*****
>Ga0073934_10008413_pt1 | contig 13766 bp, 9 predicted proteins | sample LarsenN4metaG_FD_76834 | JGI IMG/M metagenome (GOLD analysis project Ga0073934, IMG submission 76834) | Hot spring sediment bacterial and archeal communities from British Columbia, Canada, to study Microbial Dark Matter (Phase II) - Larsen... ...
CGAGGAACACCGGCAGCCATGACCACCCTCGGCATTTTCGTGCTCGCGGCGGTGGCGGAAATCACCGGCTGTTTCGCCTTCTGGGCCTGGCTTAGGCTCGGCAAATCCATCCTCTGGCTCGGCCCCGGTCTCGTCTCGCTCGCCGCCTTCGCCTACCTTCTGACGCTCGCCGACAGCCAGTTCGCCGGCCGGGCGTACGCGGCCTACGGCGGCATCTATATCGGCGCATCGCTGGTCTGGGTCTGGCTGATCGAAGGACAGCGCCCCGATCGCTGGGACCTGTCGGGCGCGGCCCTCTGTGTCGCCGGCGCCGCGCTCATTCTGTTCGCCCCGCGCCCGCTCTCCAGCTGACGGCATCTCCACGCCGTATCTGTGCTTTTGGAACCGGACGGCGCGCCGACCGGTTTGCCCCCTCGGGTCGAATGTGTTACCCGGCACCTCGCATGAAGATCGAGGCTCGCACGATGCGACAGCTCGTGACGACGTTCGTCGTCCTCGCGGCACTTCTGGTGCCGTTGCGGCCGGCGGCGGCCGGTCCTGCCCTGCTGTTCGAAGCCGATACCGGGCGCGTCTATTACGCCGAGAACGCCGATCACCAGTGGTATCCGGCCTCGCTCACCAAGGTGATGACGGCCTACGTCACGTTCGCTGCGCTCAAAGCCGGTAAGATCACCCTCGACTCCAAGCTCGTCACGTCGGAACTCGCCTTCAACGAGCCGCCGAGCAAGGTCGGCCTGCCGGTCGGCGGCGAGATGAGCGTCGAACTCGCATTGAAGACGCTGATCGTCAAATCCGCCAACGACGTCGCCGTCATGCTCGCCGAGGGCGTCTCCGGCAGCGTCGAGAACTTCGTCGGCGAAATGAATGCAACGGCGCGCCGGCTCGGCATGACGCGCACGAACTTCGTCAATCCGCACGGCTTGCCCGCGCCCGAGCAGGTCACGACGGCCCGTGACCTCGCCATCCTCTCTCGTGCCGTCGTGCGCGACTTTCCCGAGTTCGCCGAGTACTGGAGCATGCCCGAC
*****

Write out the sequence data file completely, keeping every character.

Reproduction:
>Ga0073934_10008413_pt1 | contig 13766 bp, 9 predicted proteins | sample LarsenN4metaG_FD_76834 | JGI IMG/M metagenome (GOLD analysis project Ga0073934, IMG submission 76834) | Hot spring sediment bacterial and archeal communities from British Columbia, Canada, to study Microbial Dark Matter (Phase II) - Larsen... ...
CGAGGAACACCGGCAGCCATGACCACCCTCGGCATTTTCGTGCTCGCGGCGGTGGCGGAAATCACCGGCTGTTTCGCCTTCTGGGCCTGGCTTAGGCTCGGCAAATCCATCCTCTGGCTCGGCCCCGGTCTCGTCTCGCTCGCCGCCTTCGCCTACCTTCTGACGCTCGCCGACAGCCAGTTCGCCGGCCGGGCGTACGCGGCCTACGGCGGCATCTATATCGGCGCATCGCTGGTCTGGGTCTGGCTGATCGAAGGACAGCGCCCCGATCGCTGGGACCTGTCGGGCGCGGCCCTCTGTGTCGCCGGCGCCGCGCTCATTCTGTTCGCCCCGCGCCCGCTCTCCAGCTGACGGCATCTCCACGCCGTATCTGTGCTTTTGGAACCGGACGGCGCGCCGACCGGTTTGCCCCCTCGGGTCGAATGTGTTACCCGGCACCTCGCATGAAGATCGAGGCTCGCACGATGCGACAGCTCGTGACGACGTTCGTCGTCCTCGCGGCACTTCTGGTGCCGTTGCGGCCGGCGGCGGCCGGTCCTGCCCTGCTGTTCGAAGCCGATACCGGGCGCGTCTATTACGCCGAGAACGCCGATCACCAGTGGTATCCGGCCTCGCTCACCAAGGTGATGACGGCCTACGTCACGTTCGCTGCGCTCAAAGCCGGTAAGATCACCCTCGACTCCAAGCTCGTCACGTCGGAACTCGCCTTCAACGAGCCGCCGAGCAAGGTCGGCCTGCCGGTCGGCGGCGAGATGAGCGTCGAACTCGCATTGAAGACGCTGATCGTCAAATCCGCCAACGACGTCGCCGTCATGCTCGCCGAGGGCGTCTCCGGCAGCGTCGAGAACTTCGTCGGCGAAATGAATGCAACGGCGCGCCGGCTCGGCATGACGCGCACGAACTTCGTCAATCCGCACGGCTTGCCCGCGCCCGAGCAGGTCACGACGGCCCGTGACCTCGCCATCCTCTCTCGTGCCGTCGTGCGCGACTTTCCCGAGTTCGCCGAGTACTGGAGCATGCCCGAC